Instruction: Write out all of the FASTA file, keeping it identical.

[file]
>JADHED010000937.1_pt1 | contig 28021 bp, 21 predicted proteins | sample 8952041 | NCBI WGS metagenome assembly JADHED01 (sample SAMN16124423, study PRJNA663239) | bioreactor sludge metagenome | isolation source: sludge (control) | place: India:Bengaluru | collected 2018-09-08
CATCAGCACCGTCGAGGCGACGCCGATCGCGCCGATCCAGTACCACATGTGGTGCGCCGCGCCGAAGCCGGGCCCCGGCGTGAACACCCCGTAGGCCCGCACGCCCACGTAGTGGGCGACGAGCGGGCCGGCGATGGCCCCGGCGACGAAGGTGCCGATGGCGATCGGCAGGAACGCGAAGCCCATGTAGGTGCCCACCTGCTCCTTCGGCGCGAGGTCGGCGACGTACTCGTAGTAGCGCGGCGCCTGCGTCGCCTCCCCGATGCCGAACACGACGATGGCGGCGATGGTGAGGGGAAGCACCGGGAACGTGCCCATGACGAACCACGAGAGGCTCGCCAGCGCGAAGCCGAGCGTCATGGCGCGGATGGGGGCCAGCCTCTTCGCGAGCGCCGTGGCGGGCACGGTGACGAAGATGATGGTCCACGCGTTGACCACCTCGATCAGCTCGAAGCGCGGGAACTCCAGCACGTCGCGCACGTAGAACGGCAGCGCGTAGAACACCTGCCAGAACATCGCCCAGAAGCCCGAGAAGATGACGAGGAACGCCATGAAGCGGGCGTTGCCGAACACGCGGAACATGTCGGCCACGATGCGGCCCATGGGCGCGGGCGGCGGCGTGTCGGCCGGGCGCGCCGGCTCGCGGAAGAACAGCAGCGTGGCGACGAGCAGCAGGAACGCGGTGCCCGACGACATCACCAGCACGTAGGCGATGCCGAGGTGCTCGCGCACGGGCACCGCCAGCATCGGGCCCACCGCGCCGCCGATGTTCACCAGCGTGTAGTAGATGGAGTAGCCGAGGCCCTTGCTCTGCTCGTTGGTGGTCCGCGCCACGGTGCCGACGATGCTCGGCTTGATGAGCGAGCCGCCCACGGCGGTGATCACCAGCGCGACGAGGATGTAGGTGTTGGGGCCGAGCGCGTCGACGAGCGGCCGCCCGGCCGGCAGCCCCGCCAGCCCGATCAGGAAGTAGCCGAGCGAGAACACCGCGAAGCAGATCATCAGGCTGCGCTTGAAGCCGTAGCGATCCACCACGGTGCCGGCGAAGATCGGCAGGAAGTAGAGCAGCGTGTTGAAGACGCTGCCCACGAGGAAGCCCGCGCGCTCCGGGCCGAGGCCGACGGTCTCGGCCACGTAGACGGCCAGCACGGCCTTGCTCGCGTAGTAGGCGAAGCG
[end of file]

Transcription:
>JADHED010000937.1_pt1 | contig 28021 bp, 21 predicted proteins | sample 8952041 | NCBI WGS metagenome assembly JADHED01 (sample SAMN16124423, study PRJNA663239) | bioreactor sludge metagenome | isolation source: sludge (control) | place: India:Bengaluru | collected 2018-09-08
CATCAGCACCGTCGAGGCGACGCCGATCGCGCCGATCCAGTACCACATGTGGTGCGCCGCGCCGAAGCCGGGCCCCGGCGTGAACACCCCGTAGGCCCGCACGCCCACGTAGTGGGCGACGAGCGGGCCGGCGATGGCCCCGGCGACGAAGGTGCCGATGGCGATCGGCAGGAACGCGAAGCCCATGTAGGTGCCCACCTGCTCCTTCGGCGCGAGGTCGGCGACGTACTCGTAGTAGCGCGGCGCCTGCGTCGCCTCCCCGATGCCGAACACGACGATGGCGGCGATGGTGAGGGGAAGCACCGGGAACGTGCCCATGACGAACCACGAGAGGCTCGCCAGCGCGAAGCCGAGCGTCATGGCGCGGATGGGGGCCAGCCTCTTCGCGAGCGCCGTGGCGGGCACGGTGACGAAGATGATGGTCCACGCGTTGACCACCTCGATCAGCTCGAAGCGCGGGAACTCCAGCACGTCGCGCACGTAGAACGGCAGCGCGTAGAACACCTGCCAGAACATCGCCCAGAAGCCCGAGAAGATGACGAGGAACGCCATGAAGCGGGCGTTGCCGAACACGCGGAACATGTCGGCCACGATGCGGCCCATGGGCGCGGGCGGCGGCGTGTCGGCCGGGCGCGCCGGCTCGCGGAAGAACAGCAGCGTGGCGACGAGCAGCAGGAACGCGGTGCCCGACGACATCACCAGCACGTAGGCGATGCCGAGGTGCTCGCGCACGGGCACCGCCAGCATCGGGCCCACCGCGCCGCCGATGTTCACCAGCGTGTAGTAGATGGAGTAGCCGAGGCCCTTGCTCTGCTCGTTGGTGGTCCGCGCCACGGTGCCGACGATGCTCGGCTTGATGAGCGAGCCGCCCACGGCGGTGATCACCAGCGCGACGAGGATGTAGGTGTTGGGGCCGAGCGCGTCGACGAGCGGCCGCCCGGCCGGCAGCCCCGCCAGCCCGATCAGGAAGTAGCCGAGCGAGAACACCGCGAAGCAGATCATCAGGCTGCGCTTGAAGCCGTAGCGATCCACCACGGTGCCGGCGAAGATCGGCAGGAAGTAGAGCAGCGTGTTGAAGACGCTGCCCACGAGGAAGCCCGCGCGCTCCGGGCCGAGGCCGACGGTCTCGGCCACGTAGACGGCCAGCACGGCCTTGCTCGCGTAGTAGGCGAAGCG